If there weren't already enough three-letter acronyms used to describe the roles of senior management, the business analysts of today will be vying for another - chief analytics officer, or CAO - with a seat on the boards of tomorrow.
The CAO is a highly skilled individual who understands the importance of technology, information, and how the two combine to improve business marketing and performance, according to Marcel van Rooyen, media liaison officer of the Institute of Analytics Professionals of Australia (IAPA).
An advisory manager for consulting firm PricewaterhouseCoopers, Van Rooyen said business analysts are ideal candidates to fill the technology and business "hybrids" role, as reported by Computerworld (October 26, p1), because they have acquired the necessary skills mix.
"In 10 years we will see chief analytics officers on boards bridging the role of the CIO and CMO," Van Rooyen boldly declared.
"The core competencies of both will merge to form the CAO because we are the most strategically placed to plug the gap."
He believes there is more potential to bring IT and the business together through analytics. Online encyclopedia Wikipedia defines the role as "a senior manager responsible for the analysis of data" and says the CAO's position is "similar" to the CIO but with an increased focus on "generating and analyzing information" rather than "maintaining and communicating information". Essentially it is a role that focuses on providing input into operational decisions on the basis of analysis.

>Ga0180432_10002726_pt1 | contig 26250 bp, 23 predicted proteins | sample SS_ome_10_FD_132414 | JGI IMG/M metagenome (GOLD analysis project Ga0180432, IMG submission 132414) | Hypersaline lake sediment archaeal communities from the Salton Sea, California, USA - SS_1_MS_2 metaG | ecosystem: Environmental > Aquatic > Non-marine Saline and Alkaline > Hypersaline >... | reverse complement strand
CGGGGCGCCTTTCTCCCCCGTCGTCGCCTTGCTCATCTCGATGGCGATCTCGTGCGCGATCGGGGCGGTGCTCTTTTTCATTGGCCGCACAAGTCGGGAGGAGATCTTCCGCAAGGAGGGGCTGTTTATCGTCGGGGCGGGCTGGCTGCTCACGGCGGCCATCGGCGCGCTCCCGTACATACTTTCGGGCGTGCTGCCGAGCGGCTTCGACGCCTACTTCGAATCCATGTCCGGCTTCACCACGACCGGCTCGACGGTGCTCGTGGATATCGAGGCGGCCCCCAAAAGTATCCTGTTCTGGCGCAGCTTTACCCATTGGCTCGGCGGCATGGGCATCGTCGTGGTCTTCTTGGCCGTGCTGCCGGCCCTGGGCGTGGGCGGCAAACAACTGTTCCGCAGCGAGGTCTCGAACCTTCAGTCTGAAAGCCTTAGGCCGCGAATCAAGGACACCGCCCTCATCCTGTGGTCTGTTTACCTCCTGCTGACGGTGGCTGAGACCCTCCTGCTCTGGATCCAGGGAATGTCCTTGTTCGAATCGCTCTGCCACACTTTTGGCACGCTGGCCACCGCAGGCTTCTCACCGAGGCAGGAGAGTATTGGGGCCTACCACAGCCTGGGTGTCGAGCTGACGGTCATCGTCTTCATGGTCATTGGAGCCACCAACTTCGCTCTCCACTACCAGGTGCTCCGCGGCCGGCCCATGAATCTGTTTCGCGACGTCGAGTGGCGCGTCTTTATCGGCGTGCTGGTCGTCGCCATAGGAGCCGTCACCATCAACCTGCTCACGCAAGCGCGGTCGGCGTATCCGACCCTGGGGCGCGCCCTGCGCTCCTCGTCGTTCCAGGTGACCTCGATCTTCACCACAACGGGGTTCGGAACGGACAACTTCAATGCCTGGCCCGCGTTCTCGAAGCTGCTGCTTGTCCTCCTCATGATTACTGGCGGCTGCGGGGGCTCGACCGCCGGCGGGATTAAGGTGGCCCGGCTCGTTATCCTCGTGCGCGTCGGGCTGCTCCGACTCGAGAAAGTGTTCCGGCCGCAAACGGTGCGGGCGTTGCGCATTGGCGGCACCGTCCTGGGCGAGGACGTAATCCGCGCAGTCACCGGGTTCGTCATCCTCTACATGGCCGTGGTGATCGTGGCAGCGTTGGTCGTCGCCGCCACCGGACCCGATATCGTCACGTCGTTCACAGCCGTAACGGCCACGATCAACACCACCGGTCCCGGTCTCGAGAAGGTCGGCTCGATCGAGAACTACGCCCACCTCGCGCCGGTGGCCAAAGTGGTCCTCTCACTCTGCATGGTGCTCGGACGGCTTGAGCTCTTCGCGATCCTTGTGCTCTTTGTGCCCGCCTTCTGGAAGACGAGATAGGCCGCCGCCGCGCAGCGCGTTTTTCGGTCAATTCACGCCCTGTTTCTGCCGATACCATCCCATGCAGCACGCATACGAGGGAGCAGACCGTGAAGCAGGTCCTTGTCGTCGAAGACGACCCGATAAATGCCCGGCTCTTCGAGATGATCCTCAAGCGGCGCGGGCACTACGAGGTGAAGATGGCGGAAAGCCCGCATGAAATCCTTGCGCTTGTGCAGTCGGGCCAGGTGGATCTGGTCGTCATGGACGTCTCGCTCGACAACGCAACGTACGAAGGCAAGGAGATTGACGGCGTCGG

The institute's message to IT is that there is more information to be analyzed than senior management knows about now.
"IT people are gatekeepers and aren't [necessarily] aware of what can be done with data; they often say it's too messy," Van Rooyen said. "By doing more analytics they will promote their political importance in the organization [and] it will be easier for IT to convince management to spend money on projects."
IDC Australia senior IT management analyst Peter Hind said although he likes the idea of a CAO "as it highlights the problem solving and re-engineering capabilities of IT", he doubts that it will supersede the "moniker of CIO" as the favoured title for the head of IT.
"Analytics implies a process, albeit one that helps with problem solving. As such, chief analytics officer sounds a bit nebulous," Hind said. "Perhaps we might see the emergence of the title CPSO: chief problem solving officer."